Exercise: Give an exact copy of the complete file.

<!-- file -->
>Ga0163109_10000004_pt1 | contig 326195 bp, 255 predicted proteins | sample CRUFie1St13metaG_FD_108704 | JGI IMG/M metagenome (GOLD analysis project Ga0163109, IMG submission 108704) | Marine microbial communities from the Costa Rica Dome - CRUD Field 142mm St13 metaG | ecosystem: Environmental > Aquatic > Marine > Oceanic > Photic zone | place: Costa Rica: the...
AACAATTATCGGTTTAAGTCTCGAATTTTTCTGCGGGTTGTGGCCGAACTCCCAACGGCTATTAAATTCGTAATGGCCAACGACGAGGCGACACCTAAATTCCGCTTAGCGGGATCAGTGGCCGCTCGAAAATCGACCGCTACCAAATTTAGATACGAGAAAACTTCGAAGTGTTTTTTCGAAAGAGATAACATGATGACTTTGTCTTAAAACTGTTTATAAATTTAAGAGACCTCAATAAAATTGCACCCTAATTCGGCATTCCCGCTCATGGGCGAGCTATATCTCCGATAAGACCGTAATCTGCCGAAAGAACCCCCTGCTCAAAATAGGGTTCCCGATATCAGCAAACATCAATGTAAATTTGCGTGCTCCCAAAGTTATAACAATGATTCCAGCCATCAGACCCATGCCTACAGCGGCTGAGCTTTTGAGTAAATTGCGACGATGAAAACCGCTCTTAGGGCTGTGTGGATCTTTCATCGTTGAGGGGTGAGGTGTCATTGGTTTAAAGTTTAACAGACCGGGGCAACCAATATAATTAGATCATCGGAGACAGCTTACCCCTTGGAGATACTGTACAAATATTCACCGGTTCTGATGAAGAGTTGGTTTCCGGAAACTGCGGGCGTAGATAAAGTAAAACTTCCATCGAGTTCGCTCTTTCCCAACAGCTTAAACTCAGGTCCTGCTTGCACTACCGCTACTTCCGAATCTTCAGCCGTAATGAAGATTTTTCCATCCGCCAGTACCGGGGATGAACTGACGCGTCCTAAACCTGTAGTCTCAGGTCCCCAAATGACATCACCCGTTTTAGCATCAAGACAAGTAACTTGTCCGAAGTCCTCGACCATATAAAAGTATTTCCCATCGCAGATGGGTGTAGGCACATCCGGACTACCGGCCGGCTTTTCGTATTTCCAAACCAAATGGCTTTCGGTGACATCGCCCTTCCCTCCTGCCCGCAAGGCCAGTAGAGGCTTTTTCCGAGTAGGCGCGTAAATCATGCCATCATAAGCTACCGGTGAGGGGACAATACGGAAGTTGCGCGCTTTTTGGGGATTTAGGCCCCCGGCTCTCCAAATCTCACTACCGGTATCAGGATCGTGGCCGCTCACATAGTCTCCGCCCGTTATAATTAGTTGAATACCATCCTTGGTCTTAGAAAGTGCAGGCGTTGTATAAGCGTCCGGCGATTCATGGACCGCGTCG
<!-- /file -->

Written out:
>Ga0163109_10000004_pt1 | contig 326195 bp, 255 predicted proteins | sample CRUFie1St13metaG_FD_108704 | JGI IMG/M metagenome (GOLD analysis project Ga0163109, IMG submission 108704) | Marine microbial communities from the Costa Rica Dome - CRUD Field 142mm St13 metaG | ecosystem: Environmental > Aquatic > Marine > Oceanic > Photic zone | place: Costa Rica: the...
AACAATTATCGGTTTAAGTCTCGAATTTTTCTGCGGGTTGTGGCCGAACTCCCAACGGCTATTAAATTCGTAATGGCCAACGACGAGGCGACACCTAAATTCCGCTTAGCGGGATCAGTGGCCGCTCGAAAATCGACCGCTACCAAATTTAGATACGAGAAAACTTCGAAGTGTTTTTTCGAAAGAGATAACATGATGACTTTGTCTTAAAACTGTTTATAAATTTAAGAGACCTCAATAAAATTGCACCCTAATTCGGCATTCCCGCTCATGGGCGAGCTATATCTCCGATAAGACCGTAATCTGCCGAAAGAACCCCCTGCTCAAAATAGGGTTCCCGATATCAGCAAACATCAATGTAAATTTGCGTGCTCCCAAAGTTATAACAATGATTCCAGCCATCAGACCCATGCCTACAGCGGCTGAGCTTTTGAGTAAATTGCGACGATGAAAACCGCTCTTAGGGCTGTGTGGATCTTTCATCGTTGAGGGGTGAGGTGTCATTGGTTTAAAGTTTAACAGACCGGGGCAACCAATATAATTAGATCATCGGAGACAGCTTACCCCTTGGAGATACTGTACAAATATTCACCGGTTCTGATGAAGAGTTGGTTTCCGGAAACTGCGGGCGTAGATAAAGTAAAACTTCCATCGAGTTCGCTCTTTCCCAACAGCTTAAACTCAGGTCCTGCTTGCACTACCGCTACTTCCGAATCTTCAGCCGTAATGAAGATTTTTCCATCCGCCAGTACCGGGGATGAACTGACGCGTCCTAAACCTGTAGTCTCAGGTCCCCAAATGACATCACCCGTTTTAGCATCAAGACAAGTAACTTGTCCGAAGTCCTCGACCATATAAAAGTATTTCCCATCGCAGATGGGTGTAGGCACATCCGGACTACCGGCCGGCTTTTCGTATTTCCAAACCAAATGGCTTTCGGTGACATCGCCCTTCCCTCCTGCCCGCAAGGCCAGTAGAGGCTTTTTCCGAGTAGGCGCGTAAATCATGCCATCATAAGCTACCGGTGAGGGGACAATACGGAAGTTGCGCGCTTTTTGGGGATTTAGGCCCCCGGCTCTCCAAATCTCACTACCGGTATCAGGATCGTGGCCGCTCACATAGTCTCCGCCCGTTATAATTAGTTGAATACCATCCTTGGTCTTAGAAAGTGCAGGCGTTGTATAAGCGTCCGGCGATTCATGGACCGCGTCG